Works and Weeks

I have wanted for a long time to understand Paracelsus better. Finally getting the opportunity in developing a paper on Bacon, Timothy Bright (1551-1615) and the anonymous iatrochemical tract Philiatros (1615) for the upcoming Scientiae conference. Anyway, having read some of Pagel and Debus, high-water mark for me has up to this point been Charles Webster’s Paracelsus: Medicine, Magic and Mission at the End of Time (Yale 2008). I found this book fantastically informative, if somewhat plodding and shapeless. But now, in the course of a more systematic review of the literature, I have finally come upon Andrew Weeks’s Paracelsus: Speculative Theory and the Crisis of the Early Reformation (Albany 1997) and it is absolutely brilliant! So clear, so thesis-driven, so beautifully written and illuminating! Looking back at Webster, I find that he cites Weeks, once, dismissively, yet not substantively, and then calls him “Geoffrey Weeks” in the index! WTF, mensch?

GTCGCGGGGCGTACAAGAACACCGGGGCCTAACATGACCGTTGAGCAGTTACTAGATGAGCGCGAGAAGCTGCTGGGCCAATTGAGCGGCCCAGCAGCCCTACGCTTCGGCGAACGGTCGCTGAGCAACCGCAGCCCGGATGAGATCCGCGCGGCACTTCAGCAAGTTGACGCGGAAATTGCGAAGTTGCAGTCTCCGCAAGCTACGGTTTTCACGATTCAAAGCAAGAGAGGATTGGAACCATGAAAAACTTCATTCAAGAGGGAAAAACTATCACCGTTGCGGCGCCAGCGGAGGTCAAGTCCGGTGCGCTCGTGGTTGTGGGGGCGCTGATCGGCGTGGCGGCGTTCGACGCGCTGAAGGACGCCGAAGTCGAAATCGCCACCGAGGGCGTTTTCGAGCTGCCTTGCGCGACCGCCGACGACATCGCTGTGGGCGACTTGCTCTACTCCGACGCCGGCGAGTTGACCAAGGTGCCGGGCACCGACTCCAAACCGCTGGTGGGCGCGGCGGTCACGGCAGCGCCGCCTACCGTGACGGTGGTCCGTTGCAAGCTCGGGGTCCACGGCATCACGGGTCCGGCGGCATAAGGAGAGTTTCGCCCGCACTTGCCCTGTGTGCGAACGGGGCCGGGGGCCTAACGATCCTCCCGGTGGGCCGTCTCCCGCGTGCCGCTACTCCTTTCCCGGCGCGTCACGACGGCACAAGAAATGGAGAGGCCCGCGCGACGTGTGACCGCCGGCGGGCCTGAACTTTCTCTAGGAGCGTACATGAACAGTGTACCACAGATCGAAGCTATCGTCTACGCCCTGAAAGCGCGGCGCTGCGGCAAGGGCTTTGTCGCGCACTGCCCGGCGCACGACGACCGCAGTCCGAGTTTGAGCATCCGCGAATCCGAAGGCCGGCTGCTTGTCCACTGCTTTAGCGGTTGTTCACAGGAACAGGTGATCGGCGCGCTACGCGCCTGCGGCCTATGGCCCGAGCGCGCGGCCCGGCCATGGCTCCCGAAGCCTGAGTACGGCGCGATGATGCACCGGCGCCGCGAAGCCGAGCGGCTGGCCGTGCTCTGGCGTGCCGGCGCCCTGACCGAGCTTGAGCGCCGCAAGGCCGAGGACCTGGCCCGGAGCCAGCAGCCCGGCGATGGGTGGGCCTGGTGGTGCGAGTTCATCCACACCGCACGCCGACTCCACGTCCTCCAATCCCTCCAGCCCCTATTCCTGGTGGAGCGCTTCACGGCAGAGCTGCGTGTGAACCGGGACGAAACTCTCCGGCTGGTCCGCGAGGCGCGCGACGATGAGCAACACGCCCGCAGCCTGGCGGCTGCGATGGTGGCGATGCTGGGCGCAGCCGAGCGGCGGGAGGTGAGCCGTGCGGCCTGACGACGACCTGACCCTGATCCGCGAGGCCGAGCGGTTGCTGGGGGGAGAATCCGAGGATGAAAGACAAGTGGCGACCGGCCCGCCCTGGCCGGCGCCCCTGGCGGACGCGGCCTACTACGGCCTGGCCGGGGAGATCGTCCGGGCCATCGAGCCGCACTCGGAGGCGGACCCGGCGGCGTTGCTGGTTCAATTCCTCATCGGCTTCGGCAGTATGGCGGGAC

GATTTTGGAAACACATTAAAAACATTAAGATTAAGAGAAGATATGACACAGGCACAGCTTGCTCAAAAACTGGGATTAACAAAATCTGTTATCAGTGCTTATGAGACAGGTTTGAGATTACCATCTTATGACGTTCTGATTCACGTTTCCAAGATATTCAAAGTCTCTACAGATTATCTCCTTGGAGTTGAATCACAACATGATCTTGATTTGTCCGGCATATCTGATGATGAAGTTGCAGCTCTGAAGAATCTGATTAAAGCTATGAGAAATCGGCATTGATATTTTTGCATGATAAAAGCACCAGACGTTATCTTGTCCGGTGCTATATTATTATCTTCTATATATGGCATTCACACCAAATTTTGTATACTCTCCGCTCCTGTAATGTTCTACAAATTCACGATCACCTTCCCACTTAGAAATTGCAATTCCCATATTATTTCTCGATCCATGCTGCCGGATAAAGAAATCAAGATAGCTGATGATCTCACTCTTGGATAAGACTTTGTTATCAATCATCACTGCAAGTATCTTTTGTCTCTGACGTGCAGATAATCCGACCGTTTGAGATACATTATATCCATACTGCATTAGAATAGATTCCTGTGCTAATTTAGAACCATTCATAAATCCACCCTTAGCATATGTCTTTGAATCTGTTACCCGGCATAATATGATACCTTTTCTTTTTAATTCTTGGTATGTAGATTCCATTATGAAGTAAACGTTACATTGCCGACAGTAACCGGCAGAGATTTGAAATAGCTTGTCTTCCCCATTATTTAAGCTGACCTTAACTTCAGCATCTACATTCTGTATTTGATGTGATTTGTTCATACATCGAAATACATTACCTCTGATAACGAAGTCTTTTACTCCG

Author: JD Fleming

I am Professor of English Literature at Simon Fraser University in Vancouver, BC. My work is in intellectual history of the early-modern period (1500-1700), with a special interest in epistemic issues around the emergence of modern natural science (the "Scientific Revolution"). In 2012, I initiated the international conference series "Scientiae: Disciplines of Knowing in the Early Modern World."

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